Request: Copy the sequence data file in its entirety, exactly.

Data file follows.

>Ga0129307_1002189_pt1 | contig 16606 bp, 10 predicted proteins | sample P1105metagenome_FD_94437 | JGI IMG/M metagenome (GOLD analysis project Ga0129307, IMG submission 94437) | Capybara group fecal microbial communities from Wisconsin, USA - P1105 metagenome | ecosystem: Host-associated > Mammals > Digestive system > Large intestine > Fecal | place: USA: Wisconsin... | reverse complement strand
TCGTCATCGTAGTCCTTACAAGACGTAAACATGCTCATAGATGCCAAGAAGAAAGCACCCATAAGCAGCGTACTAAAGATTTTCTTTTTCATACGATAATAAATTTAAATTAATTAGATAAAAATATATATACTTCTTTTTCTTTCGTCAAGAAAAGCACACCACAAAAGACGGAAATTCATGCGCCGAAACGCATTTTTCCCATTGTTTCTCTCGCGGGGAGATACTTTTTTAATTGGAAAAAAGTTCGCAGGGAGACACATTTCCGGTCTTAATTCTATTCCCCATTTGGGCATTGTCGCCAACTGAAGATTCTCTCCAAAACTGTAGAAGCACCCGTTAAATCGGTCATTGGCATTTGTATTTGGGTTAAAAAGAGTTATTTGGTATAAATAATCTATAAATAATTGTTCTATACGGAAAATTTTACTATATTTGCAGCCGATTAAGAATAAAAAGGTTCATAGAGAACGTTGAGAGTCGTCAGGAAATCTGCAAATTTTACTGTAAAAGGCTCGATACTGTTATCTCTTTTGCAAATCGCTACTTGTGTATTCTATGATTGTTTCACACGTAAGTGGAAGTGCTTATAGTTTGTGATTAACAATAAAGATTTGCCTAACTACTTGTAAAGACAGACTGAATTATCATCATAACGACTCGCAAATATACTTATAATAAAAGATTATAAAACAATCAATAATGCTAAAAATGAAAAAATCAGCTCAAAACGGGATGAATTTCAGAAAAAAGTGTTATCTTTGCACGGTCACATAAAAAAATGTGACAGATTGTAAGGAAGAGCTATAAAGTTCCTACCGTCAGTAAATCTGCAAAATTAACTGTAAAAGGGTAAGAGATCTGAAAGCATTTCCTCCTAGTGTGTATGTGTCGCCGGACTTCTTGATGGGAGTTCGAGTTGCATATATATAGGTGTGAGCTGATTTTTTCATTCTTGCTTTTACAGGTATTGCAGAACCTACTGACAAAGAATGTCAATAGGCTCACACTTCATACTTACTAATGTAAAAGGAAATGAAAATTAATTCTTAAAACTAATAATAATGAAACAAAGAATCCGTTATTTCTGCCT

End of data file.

>Ga0129307_1002189_pt1 | contig 16606 bp, 10 predicted proteins | sample P1105metagenome_FD_94437 | JGI IMG/M metagenome (GOLD analysis project Ga0129307, IMG submission 94437) | Capybara group fecal microbial communities from Wisconsin, USA - P1105 metagenome | ecosystem: Host-associated > Mammals > Digestive system > Large intestine > Fecal | place: USA: Wisconsin... | reverse complement strand
TCGTCATCGTAGTCCTTACAAGACGTAAACATGCTCATAGATGCCAAGAAGAAAGCACCCATAAGCAGCGTACTAAAGATTTTCTTTTTCATACGATAATAAATTTAAATTAATTAGATAAAAATATATATACTTCTTTTTCTTTCGTCAAGAAAAGCACACCACAAAAGACGGAAATTCATGCGCCGAAACGCATTTTTCCCATTGTTTCTCTCGCGGGGAGATACTTTTTTAATTGGAAAAAAGTTCGCAGGGAGACACATTTCCGGTCTTAATTCTATTCCCCATTTGGGCATTGTCGCCAACTGAAGATTCTCTCCAAAACTGTAGAAGCACCCGTTAAATCGGTCATTGGCATTTGTATTTGGGTTAAAAAGAGTTATTTGGTATAAATAATCTATAAATAATTGTTCTATACGGAAAATTTTACTATATTTGCAGCCGATTAAGAATAAAAAGGTTCATAGAGAACGTTGAGAGTCGTCAGGAAATCTGCAAATTTTACTGTAAAAGGCTCGATACTGTTATCTCTTTTGCAAATCGCTACTTGTGTATTCTATGATTGTTTCACACGTAAGTGGAAGTGCTTATAGTTTGTGATTAACAATAAAGATTTGCCTAACTACTTGTAAAGACAGACTGAATTATCATCATAACGACTCGCAAATATACTTATAATAAAAGATTATAAAACAATCAATAATGCTAAAAATGAAAAAATCAGCTCAAAACGGGATGAATTTCAGAAAAAAGTGTTATCTTTGCACGGTCACATAAAAAAATGTGACAGATTGTAAGGAAGAGCTATAAAGTTCCTACCGTCAGTAAATCTGCAAAATTAACTGTAAAAGGGTAAGAGATCTGAAAGCATTTCCTCCTAGTGTGTATGTGTCGCCGGACTTCTTGATGGGAGTTCGAGTTGCATATATATAGGTGTGAGCTGATTTTTTCATTCTTGCTTTTACAGGTATTGCAGAACCTACTGACAAAGAATGTCAATAGGCTCACACTTCATACTTACTAATGTAAAAGGAAATGAAAATTAATTCTTAAAACTAATAATAATGAAACAAAGAATCCGTTATTTCTGCCT